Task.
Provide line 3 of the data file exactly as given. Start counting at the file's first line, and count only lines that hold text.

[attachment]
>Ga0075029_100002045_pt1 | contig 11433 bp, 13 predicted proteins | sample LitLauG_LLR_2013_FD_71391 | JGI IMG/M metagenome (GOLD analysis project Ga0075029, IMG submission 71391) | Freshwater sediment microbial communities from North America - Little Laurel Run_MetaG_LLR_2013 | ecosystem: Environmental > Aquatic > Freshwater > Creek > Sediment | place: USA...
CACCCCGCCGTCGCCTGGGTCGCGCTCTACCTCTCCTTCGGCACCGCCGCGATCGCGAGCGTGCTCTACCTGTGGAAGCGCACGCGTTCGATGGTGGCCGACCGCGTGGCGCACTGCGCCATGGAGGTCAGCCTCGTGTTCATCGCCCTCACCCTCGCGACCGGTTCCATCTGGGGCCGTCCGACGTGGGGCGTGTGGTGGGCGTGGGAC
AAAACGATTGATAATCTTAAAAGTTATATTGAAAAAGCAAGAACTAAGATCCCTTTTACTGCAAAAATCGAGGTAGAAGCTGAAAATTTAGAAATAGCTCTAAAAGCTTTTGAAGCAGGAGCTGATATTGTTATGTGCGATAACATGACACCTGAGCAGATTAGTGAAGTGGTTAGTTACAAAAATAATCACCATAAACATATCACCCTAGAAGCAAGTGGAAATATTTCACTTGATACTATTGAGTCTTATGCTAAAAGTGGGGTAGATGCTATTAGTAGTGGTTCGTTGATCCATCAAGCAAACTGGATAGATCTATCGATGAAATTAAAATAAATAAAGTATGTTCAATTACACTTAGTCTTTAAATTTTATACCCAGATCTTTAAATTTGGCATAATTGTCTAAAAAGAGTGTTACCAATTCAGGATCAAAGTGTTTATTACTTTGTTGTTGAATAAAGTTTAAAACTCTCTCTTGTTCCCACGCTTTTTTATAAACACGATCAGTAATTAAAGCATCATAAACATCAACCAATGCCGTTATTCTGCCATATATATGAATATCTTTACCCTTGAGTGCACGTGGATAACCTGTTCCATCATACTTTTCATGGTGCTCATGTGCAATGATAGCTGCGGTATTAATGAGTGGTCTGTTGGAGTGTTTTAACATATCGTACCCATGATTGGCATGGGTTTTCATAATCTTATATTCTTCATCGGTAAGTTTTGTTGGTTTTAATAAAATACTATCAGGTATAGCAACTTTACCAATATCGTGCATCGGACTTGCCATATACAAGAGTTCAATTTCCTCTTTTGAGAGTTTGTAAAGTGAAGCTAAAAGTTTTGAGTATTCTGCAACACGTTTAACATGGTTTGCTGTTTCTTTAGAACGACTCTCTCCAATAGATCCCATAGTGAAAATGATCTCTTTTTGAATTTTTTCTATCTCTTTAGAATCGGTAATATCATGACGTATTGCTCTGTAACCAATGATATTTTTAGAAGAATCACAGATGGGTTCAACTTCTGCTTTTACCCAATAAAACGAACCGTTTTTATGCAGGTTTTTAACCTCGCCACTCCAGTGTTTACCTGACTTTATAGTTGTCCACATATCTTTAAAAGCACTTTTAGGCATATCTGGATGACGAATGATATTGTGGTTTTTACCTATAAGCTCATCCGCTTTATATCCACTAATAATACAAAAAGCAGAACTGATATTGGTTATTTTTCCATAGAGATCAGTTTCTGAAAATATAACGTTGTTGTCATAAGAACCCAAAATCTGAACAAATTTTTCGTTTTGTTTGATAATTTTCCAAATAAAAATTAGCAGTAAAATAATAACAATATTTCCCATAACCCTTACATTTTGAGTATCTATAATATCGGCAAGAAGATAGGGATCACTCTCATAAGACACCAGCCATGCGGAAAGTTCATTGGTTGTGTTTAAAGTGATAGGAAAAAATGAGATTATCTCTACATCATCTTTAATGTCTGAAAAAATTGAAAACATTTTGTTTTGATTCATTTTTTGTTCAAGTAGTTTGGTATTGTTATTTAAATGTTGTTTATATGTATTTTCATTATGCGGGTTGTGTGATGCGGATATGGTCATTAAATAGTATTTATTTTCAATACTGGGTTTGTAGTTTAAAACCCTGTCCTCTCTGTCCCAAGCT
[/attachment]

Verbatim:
AAAACGATTGATAATCTTAAAAGTTATATTGAAAAAGCAAGAACTAAGATCCCTTTTACTGCAAAAATCGAGGTAGAAGCTGAAAATTTAGAAATAGCTCTAAAAGCTTTTGAAGCAGGAGCTGATATTGTTATGTGCGATAACATGACACCTGAGCAGATTAGTGAAGTGGTTAGTTACAAAAATAATCACCATAAACATATCACCCTAGAAGCAAGTGGAAATATTTCACTTGATACTATTGAGTCTTATGCTAAAAGTGGGGTAGATGCTATTAGTAGTGGTTCGTTGATCCATCAAGCAAACTGGATAGATCTATCGATGAAATTAAAATAAATAAAGTATGTTCAATTACACTTAGTCTTTAAATTTTATACCCAGATCTTTAAATTTGGCATAATTGTCTAAAAAGAGTGTTACCAATTCAGGATCAAAGTGTTTATTACTTTGTTGTTGAATAAAGTTTAAAACTCTCTCTTGTTCCCACGCTTTTTTATAAACACGATCAGTAATTAAAGCATCATAAACATCAACCAATGCCGTTATTCTGCCATATATATGAATATCTTTACCCTTGAGTGCACGTGGATAACCTGTTCCATCATACTTTTCATGGTGCTCATGTGCAATGATAGCTGCGGTATTAATGAGTGGTCTGTTGGAGTGTTTTAACATATCGTACCCATGATTGGCATGGGTTTTCATAATCTTATATTCTTCATCGGTAAGTTTTGTTGGTTTTAATAAAATACTATCAGGTATAGCAACTTTACCAATATCGTGCATCGGACTTGCCATATACAAGAGTTCAATTTCCTCTTTTGAGAGTTTGTAAAGTGAAGCTAAAAGTTTTGAGTATTCTGCAACACGTTTAACATGGTTTGCTGTTTCTTTAGAACGACTCTCTCCAATAGATCCCATAGTGAAAATGATCTCTTTTTGAATTTTTTCTATCTCTTTAGAATCGGTAATATCATGACGTATTGCTCTGTAACCAATGATATTTTTAGAAGAATCACAGATGGGTTCAACTTCTGCTTTTACCCAATAAAACGAACCGTTTTTATGCAGGTTTTTAACCTCGCCACTCCAGTGTTTACCTGACTTTATAGTTGTCCACATATCTTTAAAAGCACTTTTAGGCATATCTGGATGACGAATGATATTGTGGTTTTTACCTATAAGCTCATCCGCTTTATATCCACTAATAATACAAAAAGCAGAACTGATATTGGTTATTTTTCCATAGAGATCAGTTTCTGAAAATATAACGTTGTTGTCATAAGAACCCAAAATCTGAACAAATTTTTCGTTTTGTTTGATAATTTTCCAAATAAAAATTAGCAGTAAAATAATAACAATATTTCCCATAACCCTTACATTTTGAGTATCTATAATATCGGCAAGAAGATAGGGATCACTCTCATAAGACACCAGCCATGCGGAAAGTTCATTGGTTGTGTTTAAAGTGATAGGAAAAAATGAGATTATCTCTACATCATCTTTAATGTCTGAAAAAATTGAAAACATTTTGTTTTGATTCATTTTTTGTTCAAGTAGTTTGGTATTGTTATTTAAATGTTGTTTATATGTATTTTCATTATGCGGGTTGTGTGATGCGGATATGGTCATTAAATAGTATTTATTTTCAATACTGGGTTTGTAGTTTAAAACCCTGTCCTCTCTGTCCCAAGCT